It means that just because we don’t know why, doesn’t mean that we can’t allow for pain to be articulated. In fact, it means that there is power in just articulating your pain. I am reminded of the old Negro Spiritual, “Sometimes, I feel Like a Motherless child, a long way from home.” or “Deep river, my home is over Jordan, deep river, I want to cross over into camp ground.” The Black slave knew that sometimes you just had to sing from your pain. Sometimes you just have to have some “Lamentations.”

There may be a time to shout, but there is also a time to cry. And you have a God that is with you while you are shouting and while you are crying. In our rush to get to the “shout”, we skip Friday evening. And as long as we do that, we take something away from Sunday morning. Sister and Brother preachers. I know you have been there on Friday evening. Let people see Friday evening. And then when you talk about Sunday morning, it adds greater power to that proclamation.

Image – © oscar williams –



Sherman Haywood Cox II is the director of Soul Preaching. He holds the M.Div with an emphasis in Homiletics and a M.S. in Computer Science.

Posted in Black Church, blog, Homiletic Theory
13 comments on “My God, My God, Why….?
  1. Vincent Johnson says:

    This is good meat for the soul. Without a beginning, I can’t get to the ending. The problem is I can’t handle Friday either. But if it had not been for Friday, I wouldn’t know that only my Heavenly Father, without a shadow of a doubt, can give me a shout on Sunday. Thanks Professor Cox II. You turned the light on this dark situation. I was blind and could’nt see, but now I can hear what thus saith the Lord.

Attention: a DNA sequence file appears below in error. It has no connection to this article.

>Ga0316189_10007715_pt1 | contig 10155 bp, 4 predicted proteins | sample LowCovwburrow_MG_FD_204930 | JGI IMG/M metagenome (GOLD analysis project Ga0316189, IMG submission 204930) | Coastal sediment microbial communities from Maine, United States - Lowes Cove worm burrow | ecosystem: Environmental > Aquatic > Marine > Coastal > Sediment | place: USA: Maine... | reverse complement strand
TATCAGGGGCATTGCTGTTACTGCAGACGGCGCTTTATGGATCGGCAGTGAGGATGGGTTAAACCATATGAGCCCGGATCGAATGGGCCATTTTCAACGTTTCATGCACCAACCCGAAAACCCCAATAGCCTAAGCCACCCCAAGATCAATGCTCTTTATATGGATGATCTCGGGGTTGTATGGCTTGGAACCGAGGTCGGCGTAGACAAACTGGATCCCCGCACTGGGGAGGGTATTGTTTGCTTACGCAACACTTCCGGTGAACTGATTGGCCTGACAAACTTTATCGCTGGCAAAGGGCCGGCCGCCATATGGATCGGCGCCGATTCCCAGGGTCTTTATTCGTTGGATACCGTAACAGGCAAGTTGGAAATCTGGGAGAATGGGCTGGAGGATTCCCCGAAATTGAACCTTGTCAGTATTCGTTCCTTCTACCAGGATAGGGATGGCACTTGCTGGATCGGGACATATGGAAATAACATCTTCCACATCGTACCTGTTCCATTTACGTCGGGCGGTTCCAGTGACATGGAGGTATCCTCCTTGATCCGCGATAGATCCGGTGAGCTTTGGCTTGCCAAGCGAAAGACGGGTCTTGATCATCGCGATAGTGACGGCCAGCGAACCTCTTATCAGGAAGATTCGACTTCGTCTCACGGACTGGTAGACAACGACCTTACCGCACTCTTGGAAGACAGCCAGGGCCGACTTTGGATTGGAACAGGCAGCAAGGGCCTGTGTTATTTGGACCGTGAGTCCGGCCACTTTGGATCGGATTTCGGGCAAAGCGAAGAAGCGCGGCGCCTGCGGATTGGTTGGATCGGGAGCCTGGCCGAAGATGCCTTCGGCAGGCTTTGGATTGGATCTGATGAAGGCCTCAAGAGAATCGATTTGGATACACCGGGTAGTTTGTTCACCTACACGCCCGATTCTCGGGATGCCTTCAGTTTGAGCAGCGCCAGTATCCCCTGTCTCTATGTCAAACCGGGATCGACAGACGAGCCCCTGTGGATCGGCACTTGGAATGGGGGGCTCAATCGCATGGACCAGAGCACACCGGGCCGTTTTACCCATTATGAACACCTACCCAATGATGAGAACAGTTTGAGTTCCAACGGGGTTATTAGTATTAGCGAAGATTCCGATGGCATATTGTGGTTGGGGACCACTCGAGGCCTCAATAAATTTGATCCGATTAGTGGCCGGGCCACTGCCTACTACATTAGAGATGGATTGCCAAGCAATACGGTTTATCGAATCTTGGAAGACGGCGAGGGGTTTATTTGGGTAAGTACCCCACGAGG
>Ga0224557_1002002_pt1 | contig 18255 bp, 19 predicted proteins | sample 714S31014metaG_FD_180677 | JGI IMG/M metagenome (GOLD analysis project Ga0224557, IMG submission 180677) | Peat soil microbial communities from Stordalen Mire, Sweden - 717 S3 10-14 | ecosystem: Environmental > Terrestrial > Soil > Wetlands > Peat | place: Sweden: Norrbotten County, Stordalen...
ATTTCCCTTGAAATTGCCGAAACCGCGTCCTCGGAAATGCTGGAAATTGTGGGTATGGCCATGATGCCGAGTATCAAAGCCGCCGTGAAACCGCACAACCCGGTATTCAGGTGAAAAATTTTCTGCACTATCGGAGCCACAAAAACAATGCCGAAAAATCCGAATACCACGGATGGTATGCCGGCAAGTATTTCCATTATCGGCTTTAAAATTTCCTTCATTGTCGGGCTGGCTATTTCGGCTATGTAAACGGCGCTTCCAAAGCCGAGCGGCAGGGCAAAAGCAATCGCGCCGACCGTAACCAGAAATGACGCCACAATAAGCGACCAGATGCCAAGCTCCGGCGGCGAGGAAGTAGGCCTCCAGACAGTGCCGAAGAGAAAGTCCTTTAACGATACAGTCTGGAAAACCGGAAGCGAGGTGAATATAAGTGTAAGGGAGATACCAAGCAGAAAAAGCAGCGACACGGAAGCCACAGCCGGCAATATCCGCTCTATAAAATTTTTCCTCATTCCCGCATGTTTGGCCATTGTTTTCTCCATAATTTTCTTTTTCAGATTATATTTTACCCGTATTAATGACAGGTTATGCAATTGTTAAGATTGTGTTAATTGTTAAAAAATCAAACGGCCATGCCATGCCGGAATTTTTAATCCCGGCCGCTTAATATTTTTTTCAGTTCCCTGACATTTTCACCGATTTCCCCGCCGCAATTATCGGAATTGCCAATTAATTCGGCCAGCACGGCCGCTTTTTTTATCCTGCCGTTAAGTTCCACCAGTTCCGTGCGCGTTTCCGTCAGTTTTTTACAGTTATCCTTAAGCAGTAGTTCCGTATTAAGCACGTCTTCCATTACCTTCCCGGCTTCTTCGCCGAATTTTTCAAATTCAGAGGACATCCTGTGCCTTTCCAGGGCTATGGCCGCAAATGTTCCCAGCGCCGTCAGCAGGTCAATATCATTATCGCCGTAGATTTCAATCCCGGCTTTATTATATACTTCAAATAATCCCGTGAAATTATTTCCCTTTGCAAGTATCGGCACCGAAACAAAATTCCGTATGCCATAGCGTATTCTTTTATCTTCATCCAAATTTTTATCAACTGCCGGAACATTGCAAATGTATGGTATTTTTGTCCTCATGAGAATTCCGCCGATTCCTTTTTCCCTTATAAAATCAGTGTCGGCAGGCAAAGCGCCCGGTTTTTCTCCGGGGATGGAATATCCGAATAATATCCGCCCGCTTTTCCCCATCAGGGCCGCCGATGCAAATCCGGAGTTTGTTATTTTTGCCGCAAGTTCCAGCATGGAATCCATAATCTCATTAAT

2. Franklin Hairston says:

    This absolutely on point, we must show the pain of the Gospel. We are so afraid to preach Jesus these days that we commonly avoid the gospels and go to every other chapter in the Bible!

  3. Chet says:

    Preach it brother! Without Friday we do not see the terrible price sin inflicts on us nor God.

  4. Minister Samuel Andrews says:

    Greetings fellow suffers of he Gospel,
    I firmly believe that when we experience 2Timothy 2:15 as God intended, we will find that studying the word of God involves all of our senses. This is how we are able to lift the life off of the 66 and make every situation relative to our human experience. By the power of example, Christ has gone before us and has shown us …as any true leader would do..our do’s and don’ts, our wills and won’ts. When we follow his lead, we express the life force in scripture and become eye witnesses that 2 Corithians 12:9 will make us (along with Paul) boast even more about Friday every time it comes around. It is the Grace of God that is essential and noteworthy because Christ Himself never said life would be easy, but scripture does tell us that God’s Grace is is the Grace of God that we lose sight of during those moments of despair and tragedy. It is also the Grace of God that keeps us…inspite of our temper tantrums or growing pains.

  5. Sandy says:

    I have been through much pain, and this has all made me who I am today. That pain sometimes comes through in my sermons, and blessedly makes them more meaningful. And we wouldn’t have Sunday morning if the pain of Friday had not happened! Great article, Pastor Sherman

  6. Evangelist P. Spencer says: